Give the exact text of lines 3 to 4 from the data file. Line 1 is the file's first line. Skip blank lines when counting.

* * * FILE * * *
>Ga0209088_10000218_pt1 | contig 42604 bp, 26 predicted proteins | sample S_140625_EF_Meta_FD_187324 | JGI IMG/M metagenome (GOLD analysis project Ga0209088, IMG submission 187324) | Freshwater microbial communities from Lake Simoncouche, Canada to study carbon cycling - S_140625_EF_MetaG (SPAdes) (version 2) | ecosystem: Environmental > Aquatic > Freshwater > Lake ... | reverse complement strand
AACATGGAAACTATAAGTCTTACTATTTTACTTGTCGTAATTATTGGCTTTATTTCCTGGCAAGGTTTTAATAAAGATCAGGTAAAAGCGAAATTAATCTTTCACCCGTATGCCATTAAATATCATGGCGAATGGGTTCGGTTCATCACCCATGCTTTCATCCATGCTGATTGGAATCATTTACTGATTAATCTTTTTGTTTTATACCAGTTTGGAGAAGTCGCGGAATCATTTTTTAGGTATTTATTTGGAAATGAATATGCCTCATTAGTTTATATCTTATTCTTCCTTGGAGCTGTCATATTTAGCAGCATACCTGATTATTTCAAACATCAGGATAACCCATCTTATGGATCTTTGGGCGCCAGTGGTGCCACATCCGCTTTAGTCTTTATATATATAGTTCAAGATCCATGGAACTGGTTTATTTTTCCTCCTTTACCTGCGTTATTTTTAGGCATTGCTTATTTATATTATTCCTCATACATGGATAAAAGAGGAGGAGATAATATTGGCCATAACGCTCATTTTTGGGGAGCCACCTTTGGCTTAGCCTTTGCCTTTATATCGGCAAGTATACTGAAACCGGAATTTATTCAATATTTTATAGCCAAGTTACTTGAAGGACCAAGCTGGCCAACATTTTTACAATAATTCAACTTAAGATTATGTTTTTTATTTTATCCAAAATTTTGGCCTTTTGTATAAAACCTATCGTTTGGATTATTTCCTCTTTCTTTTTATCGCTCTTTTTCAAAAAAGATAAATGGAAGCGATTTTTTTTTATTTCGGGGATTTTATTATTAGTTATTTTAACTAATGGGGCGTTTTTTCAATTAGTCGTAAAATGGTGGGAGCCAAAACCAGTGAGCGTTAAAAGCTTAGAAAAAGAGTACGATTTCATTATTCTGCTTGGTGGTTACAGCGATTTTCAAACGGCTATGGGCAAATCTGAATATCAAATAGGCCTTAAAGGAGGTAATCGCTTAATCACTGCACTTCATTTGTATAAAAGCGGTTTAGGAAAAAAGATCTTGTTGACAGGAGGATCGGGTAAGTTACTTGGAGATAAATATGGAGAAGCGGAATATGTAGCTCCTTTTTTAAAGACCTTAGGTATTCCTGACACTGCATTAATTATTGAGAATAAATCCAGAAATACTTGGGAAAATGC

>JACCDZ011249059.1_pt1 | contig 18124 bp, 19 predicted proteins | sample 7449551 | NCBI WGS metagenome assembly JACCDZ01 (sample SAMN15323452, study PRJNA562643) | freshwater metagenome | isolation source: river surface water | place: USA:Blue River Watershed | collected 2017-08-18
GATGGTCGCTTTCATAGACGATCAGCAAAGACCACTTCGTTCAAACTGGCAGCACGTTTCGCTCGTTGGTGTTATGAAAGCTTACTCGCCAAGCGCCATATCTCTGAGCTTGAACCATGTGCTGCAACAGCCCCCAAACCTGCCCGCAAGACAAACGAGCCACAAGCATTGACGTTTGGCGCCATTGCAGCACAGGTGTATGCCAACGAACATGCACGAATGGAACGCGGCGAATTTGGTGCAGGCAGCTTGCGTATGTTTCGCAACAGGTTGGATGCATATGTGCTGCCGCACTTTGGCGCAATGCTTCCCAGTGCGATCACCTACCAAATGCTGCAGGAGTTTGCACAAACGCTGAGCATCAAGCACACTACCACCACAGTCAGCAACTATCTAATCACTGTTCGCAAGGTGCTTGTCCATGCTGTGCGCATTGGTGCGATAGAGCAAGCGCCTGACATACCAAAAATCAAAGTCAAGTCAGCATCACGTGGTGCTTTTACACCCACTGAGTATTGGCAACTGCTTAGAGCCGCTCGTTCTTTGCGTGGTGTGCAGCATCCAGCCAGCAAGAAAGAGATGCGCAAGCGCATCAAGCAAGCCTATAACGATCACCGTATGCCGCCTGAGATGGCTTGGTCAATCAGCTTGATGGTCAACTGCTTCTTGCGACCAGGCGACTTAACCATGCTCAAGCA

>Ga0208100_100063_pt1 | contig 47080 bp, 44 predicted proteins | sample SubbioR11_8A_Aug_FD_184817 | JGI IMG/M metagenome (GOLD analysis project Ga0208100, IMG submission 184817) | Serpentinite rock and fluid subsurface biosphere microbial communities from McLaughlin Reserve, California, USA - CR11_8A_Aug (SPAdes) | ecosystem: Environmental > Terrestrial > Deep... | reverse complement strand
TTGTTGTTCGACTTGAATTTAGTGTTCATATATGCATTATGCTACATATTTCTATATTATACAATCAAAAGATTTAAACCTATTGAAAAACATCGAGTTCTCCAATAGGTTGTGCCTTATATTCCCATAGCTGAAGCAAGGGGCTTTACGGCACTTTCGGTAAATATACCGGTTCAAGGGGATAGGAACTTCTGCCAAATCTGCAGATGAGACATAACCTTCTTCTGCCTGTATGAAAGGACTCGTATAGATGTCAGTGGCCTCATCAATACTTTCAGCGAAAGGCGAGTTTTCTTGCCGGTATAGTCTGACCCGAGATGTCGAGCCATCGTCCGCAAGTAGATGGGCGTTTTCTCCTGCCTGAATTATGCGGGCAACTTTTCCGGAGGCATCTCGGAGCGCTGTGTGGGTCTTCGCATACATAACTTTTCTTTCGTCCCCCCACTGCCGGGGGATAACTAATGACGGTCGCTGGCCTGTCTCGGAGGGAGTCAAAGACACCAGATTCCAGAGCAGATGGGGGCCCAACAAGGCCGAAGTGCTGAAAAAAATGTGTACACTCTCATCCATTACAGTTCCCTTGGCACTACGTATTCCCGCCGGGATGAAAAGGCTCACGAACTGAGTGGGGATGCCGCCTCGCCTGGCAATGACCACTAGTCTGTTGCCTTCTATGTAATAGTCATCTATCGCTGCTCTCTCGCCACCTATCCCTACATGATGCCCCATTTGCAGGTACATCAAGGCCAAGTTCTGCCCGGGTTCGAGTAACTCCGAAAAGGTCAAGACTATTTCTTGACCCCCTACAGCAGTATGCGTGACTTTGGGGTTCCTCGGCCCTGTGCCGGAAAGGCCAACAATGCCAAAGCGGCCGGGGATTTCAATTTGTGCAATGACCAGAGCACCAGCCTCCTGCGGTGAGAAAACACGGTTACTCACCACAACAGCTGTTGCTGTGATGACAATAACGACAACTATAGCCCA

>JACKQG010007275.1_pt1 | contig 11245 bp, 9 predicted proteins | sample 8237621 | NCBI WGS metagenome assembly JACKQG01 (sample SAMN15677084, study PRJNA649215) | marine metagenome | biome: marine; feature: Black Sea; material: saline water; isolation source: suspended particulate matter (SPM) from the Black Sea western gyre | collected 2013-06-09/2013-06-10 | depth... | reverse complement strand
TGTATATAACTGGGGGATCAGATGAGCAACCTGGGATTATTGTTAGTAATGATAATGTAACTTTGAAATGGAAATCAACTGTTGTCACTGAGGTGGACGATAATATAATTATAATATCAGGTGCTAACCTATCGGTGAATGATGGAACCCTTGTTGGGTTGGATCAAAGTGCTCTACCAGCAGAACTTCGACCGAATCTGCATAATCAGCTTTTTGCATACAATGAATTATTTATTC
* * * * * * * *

>JACCDZ011249059.1_pt1 | contig 18124 bp, 19 predicted proteins | sample 7449551 | NCBI WGS metagenome assembly JACCDZ01 (sample SAMN15323452, study PRJNA562643) | freshwater metagenome | isolation source: river surface water | place: USA:Blue River Watershed | collected 2017-08-18
GATGGTCGCTTTCATAGACGATCAGCAAAGACCACTTCGTTCAAACTGGCAGCACGTTTCGCTCGTTGGTGTTATGAAAGCTTACTCGCCAAGCGCCATATCTCTGAGCTTGAACCATGTGCTGCAACAGCCCCCAAACCTGCCCGCAAGACAAACGAGCCACAAGCATTGACGTTTGGCGCCATTGCAGCACAGGTGTATGCCAACGAACATGCACGAATGGAACGCGGCGAATTTGGTGCAGGCAGCTTGCGTATGTTTCGCAACAGGTTGGATGCATATGTGCTGCCGCACTTTGGCGCAATGCTTCCCAGTGCGATCACCTACCAAATGCTGCAGGAGTTTGCACAAACGCTGAGCATCAAGCACACTACCACCACAGTCAGCAACTATCTAATCACTGTTCGCAAGGTGCTTGTCCATGCTGTGCGCATTGGTGCGATAGAGCAAGCGCCTGACATACCAAAAATCAAAGTCAAGTCAGCATCACGTGGTGCTTTTACACCCACTGAGTATTGGCAACTGCTTAGAGCCGCTCGTTCTTTGCGTGGTGTGCAGCATCCAGCCAGCAAGAAAGAGATGCGCAAGCGCATCAAGCAAGCCTATAACGATCACCGTATGCCGCCTGAGATGGCTTGGTCAATCAGCTTGATGGTCAACTGCTTCTTGCGACCAGGCGACTTAACCATGCTCAAGCA